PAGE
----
Have you ever been out walking somewhere and noticed that despite the presence of carefully constructed paths, there are worn trails on the grass? These are where people decide that they want to take control of their own journeys in the way that best suits them?
It’s a common phenomenon and planners could learn a lot from holding back on the creation of ‘official’ pathways and seeing what natural paths are worn by the feet of those crossing the ground.
Well, it’s the same in the development of effective user interfaces. Rather than dictate to users how they should interact with a piece of software, we can use rapid prototyping techniques to help evolve a user interface from the actual ‘natural’ way that users want to interact with a system.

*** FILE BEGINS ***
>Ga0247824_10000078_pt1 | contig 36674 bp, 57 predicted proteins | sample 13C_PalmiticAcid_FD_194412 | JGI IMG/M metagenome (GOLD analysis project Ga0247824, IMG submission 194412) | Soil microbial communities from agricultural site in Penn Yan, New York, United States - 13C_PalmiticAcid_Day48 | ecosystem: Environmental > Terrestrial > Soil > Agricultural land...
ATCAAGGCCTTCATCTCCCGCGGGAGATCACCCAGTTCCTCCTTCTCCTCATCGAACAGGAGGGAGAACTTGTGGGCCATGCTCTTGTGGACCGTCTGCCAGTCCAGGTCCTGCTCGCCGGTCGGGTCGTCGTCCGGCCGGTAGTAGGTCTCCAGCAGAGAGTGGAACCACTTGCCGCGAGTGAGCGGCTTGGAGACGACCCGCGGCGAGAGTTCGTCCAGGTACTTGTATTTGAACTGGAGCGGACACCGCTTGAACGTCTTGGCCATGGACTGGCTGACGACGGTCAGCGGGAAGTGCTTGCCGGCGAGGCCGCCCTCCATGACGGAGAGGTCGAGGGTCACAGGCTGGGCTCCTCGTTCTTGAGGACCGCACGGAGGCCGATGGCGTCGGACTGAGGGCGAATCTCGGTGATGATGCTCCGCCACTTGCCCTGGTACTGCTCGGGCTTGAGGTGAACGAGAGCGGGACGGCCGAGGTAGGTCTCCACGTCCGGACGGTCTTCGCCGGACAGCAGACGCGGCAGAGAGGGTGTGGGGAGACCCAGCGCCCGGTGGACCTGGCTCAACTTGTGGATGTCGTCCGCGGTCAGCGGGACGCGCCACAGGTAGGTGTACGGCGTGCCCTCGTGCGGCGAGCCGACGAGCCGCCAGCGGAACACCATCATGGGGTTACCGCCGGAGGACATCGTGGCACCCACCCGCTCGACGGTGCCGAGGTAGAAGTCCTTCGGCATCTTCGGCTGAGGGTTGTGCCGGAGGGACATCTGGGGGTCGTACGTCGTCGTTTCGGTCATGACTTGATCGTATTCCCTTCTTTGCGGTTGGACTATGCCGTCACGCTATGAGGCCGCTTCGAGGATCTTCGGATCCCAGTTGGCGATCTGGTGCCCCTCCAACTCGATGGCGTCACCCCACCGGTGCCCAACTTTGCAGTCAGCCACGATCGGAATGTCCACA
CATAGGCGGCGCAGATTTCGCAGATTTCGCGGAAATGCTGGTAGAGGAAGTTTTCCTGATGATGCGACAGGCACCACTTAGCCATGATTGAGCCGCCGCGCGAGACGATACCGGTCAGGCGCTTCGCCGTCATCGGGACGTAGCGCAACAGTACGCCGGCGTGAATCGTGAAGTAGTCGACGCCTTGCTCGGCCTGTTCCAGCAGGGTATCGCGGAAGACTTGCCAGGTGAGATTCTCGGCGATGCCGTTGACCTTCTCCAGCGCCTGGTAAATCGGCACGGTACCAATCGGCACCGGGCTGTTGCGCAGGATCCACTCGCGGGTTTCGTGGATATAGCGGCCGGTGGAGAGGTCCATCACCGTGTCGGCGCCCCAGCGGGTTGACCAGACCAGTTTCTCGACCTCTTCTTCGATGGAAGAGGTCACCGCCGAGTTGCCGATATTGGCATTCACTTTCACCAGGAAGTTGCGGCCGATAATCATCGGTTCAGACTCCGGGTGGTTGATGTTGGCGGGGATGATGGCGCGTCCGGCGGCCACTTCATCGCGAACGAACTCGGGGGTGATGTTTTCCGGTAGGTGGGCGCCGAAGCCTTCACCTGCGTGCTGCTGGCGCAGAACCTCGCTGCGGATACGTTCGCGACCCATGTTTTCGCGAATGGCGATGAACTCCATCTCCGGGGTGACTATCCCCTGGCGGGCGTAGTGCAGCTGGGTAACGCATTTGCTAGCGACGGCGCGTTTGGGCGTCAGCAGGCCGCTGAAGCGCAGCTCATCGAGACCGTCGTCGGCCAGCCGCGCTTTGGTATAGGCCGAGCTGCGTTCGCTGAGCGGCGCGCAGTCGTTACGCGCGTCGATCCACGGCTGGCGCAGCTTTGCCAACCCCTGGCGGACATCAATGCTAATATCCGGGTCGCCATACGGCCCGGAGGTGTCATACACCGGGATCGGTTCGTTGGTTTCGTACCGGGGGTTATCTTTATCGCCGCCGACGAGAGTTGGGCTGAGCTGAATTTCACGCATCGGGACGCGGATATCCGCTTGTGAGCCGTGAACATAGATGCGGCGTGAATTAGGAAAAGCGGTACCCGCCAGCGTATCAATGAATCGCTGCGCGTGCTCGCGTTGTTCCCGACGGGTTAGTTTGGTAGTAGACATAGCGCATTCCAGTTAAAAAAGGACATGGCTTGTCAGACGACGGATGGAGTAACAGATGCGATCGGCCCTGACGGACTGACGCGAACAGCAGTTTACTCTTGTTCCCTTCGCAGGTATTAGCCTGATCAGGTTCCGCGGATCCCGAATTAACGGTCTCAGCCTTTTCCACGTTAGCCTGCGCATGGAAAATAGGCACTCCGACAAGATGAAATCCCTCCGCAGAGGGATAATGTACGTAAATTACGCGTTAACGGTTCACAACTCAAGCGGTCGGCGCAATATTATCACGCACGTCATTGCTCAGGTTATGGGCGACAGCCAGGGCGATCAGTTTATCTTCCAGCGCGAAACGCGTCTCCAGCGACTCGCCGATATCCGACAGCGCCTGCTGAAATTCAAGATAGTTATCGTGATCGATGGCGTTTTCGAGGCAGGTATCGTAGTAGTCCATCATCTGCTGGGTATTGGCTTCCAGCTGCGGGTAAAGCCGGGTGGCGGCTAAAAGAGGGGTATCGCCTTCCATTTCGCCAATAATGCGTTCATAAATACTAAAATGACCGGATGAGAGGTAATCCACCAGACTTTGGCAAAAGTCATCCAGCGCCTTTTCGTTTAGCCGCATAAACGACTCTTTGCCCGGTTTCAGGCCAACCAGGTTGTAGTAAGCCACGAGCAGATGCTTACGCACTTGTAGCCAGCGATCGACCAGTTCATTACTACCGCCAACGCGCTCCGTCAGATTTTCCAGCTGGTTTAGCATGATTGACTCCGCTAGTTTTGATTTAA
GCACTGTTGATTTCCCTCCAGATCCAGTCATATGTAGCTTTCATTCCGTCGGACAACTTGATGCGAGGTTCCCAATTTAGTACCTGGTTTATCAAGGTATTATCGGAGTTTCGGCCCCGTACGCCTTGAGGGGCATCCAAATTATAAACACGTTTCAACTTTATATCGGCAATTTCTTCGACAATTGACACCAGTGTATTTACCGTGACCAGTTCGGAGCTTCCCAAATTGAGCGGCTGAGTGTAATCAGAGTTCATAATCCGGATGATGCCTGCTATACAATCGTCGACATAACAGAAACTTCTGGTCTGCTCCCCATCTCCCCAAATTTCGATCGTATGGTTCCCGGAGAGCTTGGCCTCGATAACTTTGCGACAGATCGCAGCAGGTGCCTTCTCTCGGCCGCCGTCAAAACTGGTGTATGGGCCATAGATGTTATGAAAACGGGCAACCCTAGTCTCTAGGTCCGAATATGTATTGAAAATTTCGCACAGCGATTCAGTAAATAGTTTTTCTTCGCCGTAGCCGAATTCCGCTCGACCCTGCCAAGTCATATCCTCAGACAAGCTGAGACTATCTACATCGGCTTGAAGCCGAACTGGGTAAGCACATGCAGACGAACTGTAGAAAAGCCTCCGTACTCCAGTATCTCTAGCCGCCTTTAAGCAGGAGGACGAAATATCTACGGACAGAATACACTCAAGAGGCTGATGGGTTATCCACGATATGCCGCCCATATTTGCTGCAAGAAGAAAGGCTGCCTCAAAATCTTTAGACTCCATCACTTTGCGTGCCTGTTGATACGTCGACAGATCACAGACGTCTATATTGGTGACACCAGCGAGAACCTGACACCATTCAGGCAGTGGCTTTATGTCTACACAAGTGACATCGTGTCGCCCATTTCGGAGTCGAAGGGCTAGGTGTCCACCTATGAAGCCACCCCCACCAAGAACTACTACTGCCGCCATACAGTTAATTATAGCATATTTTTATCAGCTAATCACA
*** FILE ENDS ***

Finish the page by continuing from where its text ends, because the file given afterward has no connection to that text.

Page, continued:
This can’t easily be done using conventional waterfall development techniques
and is something which plays to the strengths of software prototyping.
Maybe your system could benefit from a bit of user-led path formation…